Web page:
The next morning, I called my mom and told her of the late night experience. I told her about Homeless, about the thoughts that overwhelmed me at the time, and I told her about the prayer. The life changing prayer. I could tell my Mom got choked up about the cat. Even though she had never seen her, I had told her how much I had loved that cat. She sounded exited when I told her about the prayer. “Alex, I cannot tell you how much this means to me. All I wanted was to tell you about God, but I never got the chance, before you, well, before you left.” I knew she was right. “Look, Mom, I’m sorry about the way I ran away, I was just so confused, and stressed… Will you forgive me?” That did it for my Mom; I heard her crying on the other side. “Yes, of course Alex! Of course I forgive you!” Now here I was, just on the eve of my twentieth birthday, and my life had come apart, and been put back together, in only 6 hours. I was a completely new person. My outlook on life was different now; however, there were many times my new life was challenged by something.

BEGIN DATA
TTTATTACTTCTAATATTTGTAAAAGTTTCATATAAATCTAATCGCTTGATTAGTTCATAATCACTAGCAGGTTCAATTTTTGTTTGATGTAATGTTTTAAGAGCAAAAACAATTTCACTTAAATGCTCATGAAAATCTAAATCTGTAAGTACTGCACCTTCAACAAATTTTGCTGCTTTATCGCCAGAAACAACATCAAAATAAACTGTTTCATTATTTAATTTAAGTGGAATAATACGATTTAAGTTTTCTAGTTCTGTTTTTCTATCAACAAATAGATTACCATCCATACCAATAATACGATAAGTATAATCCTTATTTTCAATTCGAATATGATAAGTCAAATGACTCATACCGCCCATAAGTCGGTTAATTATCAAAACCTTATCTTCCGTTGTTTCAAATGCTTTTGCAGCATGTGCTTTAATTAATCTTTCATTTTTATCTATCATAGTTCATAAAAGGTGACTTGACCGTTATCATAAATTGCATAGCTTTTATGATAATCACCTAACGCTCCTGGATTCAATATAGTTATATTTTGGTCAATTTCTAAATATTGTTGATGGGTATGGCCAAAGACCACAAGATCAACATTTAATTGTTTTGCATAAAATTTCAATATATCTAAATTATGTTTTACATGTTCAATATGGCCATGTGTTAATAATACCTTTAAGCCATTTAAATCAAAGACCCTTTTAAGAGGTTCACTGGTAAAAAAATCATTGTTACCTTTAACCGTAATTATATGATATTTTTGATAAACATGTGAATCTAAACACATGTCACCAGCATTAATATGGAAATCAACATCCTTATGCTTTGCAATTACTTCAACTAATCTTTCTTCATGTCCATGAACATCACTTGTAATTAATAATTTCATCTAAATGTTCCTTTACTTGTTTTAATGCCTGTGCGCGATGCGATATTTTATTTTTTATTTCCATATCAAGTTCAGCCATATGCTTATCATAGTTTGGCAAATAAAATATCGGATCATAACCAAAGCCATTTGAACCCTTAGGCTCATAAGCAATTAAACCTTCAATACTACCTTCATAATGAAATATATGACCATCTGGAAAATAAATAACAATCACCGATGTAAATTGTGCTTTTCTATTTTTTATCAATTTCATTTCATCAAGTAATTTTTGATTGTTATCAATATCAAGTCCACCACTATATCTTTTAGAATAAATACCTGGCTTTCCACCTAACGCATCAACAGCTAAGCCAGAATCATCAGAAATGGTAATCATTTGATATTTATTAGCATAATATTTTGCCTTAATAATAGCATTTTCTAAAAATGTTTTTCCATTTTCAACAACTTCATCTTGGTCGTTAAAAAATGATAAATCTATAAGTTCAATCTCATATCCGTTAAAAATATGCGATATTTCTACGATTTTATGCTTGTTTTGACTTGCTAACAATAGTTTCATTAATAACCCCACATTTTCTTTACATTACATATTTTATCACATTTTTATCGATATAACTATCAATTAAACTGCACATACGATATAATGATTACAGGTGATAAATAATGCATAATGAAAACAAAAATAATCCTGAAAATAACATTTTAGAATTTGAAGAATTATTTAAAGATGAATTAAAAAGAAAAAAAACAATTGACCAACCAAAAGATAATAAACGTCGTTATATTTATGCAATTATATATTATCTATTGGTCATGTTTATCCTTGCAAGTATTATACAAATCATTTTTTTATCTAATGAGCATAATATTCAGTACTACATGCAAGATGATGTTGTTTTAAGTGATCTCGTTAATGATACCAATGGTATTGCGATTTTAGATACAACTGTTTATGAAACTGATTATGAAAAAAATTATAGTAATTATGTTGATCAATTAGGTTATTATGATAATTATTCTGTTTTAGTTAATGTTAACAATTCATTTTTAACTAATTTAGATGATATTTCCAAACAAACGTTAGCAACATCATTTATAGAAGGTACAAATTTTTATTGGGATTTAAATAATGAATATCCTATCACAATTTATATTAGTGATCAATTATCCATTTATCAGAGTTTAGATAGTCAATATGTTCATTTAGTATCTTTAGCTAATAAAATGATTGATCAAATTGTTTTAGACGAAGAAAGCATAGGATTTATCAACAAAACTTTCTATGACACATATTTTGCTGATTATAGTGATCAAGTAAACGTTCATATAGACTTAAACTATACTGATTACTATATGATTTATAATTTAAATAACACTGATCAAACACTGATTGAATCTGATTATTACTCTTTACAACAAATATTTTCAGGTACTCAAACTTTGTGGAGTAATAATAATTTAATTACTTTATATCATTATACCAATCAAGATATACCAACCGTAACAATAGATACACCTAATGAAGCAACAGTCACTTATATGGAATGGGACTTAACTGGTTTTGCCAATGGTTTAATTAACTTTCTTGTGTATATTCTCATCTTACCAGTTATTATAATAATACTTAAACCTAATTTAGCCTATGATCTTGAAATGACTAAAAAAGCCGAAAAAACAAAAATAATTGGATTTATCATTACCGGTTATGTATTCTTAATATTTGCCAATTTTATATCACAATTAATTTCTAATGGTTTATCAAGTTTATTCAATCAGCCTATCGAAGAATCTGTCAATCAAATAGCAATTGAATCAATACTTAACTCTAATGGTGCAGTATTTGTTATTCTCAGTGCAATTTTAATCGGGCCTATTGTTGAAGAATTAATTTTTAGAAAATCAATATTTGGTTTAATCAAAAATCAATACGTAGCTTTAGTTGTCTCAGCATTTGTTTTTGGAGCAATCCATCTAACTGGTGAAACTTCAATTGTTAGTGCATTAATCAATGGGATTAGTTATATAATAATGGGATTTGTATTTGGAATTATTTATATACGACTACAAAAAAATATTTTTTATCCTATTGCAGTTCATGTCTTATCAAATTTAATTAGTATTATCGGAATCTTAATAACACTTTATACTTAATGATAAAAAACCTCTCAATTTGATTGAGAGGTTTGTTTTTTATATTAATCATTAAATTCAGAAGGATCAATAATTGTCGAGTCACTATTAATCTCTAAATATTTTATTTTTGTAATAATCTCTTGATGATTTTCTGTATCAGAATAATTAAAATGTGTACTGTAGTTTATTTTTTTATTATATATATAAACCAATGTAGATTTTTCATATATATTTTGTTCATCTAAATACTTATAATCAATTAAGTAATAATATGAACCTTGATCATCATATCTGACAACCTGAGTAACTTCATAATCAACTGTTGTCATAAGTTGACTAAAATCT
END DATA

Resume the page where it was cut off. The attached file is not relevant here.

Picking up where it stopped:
Two months after I turned twenty-three, my mom died, a few weeks later, I was in a car accident. I was paralyzed in both my legs. Again, my life was shifted into third gear. I was now a paraplegic. Everything seemed unreal to me for a few years after that. I had to get used to living my life in a wheelchair. One night, around 11:00, I heard a really loud commotion coming from the kitchen. I wheeled myself in, and to my utter astonishment, the door was open, and a black figure stood before me; his weapons drawn from my sudden appearance. I scooped the cat up, and he put his claws away. I then closed the door. The intelligent little guy had somehow opened the door, and had come in, and was feasting on the butter that was sitting on the counter. I had promised myself, when Homeless had died, I would never have another animal. But this cat was so scrawny, and malnourished, I could not, in my wildest dreams send him back out the door. I named him Scram; short for scrawny, and malnourished. Scram had a tendency to melt my heart as soon as I would look at him. He would give me this look of, “Do I make you happy?” or “May I eat now?” I will never forget little Scram. He surprised me, and lived completely opposite of his name. He was small for a full grown cat, but his belly made up for what he lacked in size. I had never owned an animal that ate that much, I didn’t even eat that much! I think God sent this guy to help me heal after the accident. God knew that animals were the ‘Band-Aids’ of my life.